VANCOUVER, Wash. (KOIN) — 3D printing and internet crowd-sourcing are being harnessed for supplying hospitals in the Pacific Northwest with personal protective equipment amid the novel coronavirus pandemic.
It’s a powerful display of human engineering and generosity that particularly impacts health care workers on the front lines risking their well-being and lives to care for COVID-19 patients in the face of shortages of protective gear.
“We shouldn’t be risking our medical staffs’ lives right now. They’re being heroes right now by even going to work. And I think we should do everything we can to support them, especially if we have the resources,” Washington State University student and entrepreneur Connor Weller told KOIN 6 News. “I happen to have the resources and a lot of people out there do too, that can help us.”
Weller spearheaded an effort to coordinate volunteers with 3D printers to manufacture personal protective equipment (PPE), like face shields, to be distributed to hospitals in need of them.
Far from merely stockpiling the gear, health clinics are actually able to request the PPE type and quantity needed which then gets dispersed to the volunteers to be printed.
“We’ve got our system set up where if you got a 3D printer, you can join the group. We’ve got a spreadsheet print queue kind of thing. You can go on there, you can say I want to print, you find an unclaimed ‘assignment,'” Weller said.
Many of the available blueprints have been given approval by various health institutions, including two designs certified by the National Institute of Health.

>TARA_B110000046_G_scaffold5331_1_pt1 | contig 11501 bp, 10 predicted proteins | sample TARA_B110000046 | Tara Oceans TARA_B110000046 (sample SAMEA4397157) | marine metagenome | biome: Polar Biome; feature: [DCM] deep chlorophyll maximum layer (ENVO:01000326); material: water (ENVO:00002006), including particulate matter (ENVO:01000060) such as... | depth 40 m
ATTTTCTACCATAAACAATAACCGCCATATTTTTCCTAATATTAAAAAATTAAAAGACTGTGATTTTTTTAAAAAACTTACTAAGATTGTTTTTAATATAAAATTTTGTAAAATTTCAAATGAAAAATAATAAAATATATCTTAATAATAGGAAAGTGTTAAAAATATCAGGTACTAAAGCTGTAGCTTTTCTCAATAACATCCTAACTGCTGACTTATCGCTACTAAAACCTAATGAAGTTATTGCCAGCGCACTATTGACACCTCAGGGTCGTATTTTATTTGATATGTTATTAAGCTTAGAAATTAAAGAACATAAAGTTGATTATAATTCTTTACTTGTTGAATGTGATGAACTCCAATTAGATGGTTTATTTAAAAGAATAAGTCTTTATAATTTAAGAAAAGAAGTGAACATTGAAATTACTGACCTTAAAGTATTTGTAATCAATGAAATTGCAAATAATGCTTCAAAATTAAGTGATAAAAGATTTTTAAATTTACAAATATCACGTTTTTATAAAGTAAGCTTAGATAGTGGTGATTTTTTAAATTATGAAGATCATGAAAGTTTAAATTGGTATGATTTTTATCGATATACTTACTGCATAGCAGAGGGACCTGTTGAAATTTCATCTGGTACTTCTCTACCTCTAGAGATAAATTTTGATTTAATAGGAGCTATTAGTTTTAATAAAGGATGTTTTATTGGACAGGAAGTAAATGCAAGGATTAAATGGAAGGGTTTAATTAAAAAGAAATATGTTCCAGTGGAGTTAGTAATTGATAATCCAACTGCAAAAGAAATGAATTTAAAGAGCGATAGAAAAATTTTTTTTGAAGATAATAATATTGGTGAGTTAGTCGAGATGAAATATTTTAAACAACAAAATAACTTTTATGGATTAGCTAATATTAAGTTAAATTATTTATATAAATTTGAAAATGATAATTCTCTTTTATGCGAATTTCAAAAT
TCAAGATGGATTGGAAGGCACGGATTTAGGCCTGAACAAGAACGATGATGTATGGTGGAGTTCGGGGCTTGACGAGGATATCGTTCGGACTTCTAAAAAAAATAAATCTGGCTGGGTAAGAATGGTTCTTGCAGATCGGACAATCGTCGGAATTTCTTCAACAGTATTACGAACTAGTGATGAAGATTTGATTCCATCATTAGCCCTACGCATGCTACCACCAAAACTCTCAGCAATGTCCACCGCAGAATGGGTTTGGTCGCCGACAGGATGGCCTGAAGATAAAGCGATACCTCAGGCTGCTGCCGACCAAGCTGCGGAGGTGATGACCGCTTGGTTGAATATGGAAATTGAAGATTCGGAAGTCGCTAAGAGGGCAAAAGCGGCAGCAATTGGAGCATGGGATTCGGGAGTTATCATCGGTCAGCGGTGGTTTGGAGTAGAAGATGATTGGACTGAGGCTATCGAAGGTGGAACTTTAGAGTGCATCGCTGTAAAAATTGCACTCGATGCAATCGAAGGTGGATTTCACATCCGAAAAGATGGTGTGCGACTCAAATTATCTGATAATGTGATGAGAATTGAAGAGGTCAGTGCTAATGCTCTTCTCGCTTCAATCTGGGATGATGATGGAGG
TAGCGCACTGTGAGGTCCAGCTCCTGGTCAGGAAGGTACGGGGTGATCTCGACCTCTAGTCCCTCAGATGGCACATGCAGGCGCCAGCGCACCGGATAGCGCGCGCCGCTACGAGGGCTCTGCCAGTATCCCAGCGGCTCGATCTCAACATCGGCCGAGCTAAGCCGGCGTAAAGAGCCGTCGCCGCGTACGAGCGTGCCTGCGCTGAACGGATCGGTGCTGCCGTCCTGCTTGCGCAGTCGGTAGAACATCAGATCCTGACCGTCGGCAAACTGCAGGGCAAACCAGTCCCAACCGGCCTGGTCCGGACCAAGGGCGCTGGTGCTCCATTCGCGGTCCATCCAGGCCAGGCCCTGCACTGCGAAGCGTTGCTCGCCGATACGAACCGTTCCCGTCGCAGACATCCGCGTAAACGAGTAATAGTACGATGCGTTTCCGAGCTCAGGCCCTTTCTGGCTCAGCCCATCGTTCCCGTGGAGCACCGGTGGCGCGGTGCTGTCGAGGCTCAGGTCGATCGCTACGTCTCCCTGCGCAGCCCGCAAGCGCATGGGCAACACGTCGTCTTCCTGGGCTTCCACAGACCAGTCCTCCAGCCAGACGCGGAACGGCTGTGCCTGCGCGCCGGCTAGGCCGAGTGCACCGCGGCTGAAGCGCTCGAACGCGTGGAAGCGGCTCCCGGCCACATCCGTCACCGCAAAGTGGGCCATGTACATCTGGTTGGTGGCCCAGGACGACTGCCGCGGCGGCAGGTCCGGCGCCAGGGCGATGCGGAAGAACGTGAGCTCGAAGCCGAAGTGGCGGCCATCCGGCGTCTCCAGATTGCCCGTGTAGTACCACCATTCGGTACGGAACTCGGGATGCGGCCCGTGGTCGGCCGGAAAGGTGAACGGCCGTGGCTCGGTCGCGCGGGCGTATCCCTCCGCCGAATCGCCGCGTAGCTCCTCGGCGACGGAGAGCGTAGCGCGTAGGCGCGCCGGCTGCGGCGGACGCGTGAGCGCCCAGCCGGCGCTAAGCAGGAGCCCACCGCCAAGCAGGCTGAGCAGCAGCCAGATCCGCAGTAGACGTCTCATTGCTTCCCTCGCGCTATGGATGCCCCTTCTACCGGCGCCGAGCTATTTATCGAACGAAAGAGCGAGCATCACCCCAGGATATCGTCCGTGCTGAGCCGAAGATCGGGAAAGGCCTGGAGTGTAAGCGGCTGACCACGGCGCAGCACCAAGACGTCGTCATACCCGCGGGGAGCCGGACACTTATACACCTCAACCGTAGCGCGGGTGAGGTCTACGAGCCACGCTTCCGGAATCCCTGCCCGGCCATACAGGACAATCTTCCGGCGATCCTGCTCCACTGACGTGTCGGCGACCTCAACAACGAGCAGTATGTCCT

Once the equipment is printed, volunteers can drop them off at available drop boxes, which include two Brainwave PC store locations in Beaverton and Control H Maker Space in Portland. The latter of which also contributes to the manufacturing of the gear by laser cutting the see-through portion of the face shields, Weller said.
Another person credited with spearheading the 3D print effort is Shashi Jain, the head of Portland 3D Printing Lab, Weller said.
The people making the 3D prints are instructed to not make direct contact with the gear, but place it in a gallon Ziploc bag. The hospitals themselves sanitize the gear with specialized equipment, Weller said.
There’s about five to 10 core volunteers who help with the marketing, coordination with hospitals and other needs. The Facebook groups’ members now exceed over 400.
Some of the hospitals that have been benefiting from the equipment include Providence, Willamette Falls Medical Center, Legacy Emanuel, VA Portland, Summit Medical Group in Bend, Ore., Kaiser Permanente in Tacoma, Wash., and others.
Even if you don’t have a 3D printer, but still want to volunteer, Weller encourages anyone to complete their volunteer intake form found on their website as there still may be opportunities to help. For instance, Weller recently enlisted the help of a graphic designer and a software engineer, even though they didn’t have 3D printers.
In addition, he’s set up a Go Fund Me page, if people are able to donate, which will also help the cause.
“All the funds for that are going to buying materials and any extra logistics that we need, shipping and that kind of stuff, to get as much of the stuff made as possible,” Weller said.
At 21, Weller is the founder of two small business enterprises. The first was a company that made 3D-printed cookie cutter, the profits of which he used to buy five 3D printers that are all currently printing PPE non-stop, he said. The second startup he created is called Baseline Design and focuses on open source designing of products that can be assembled at home.
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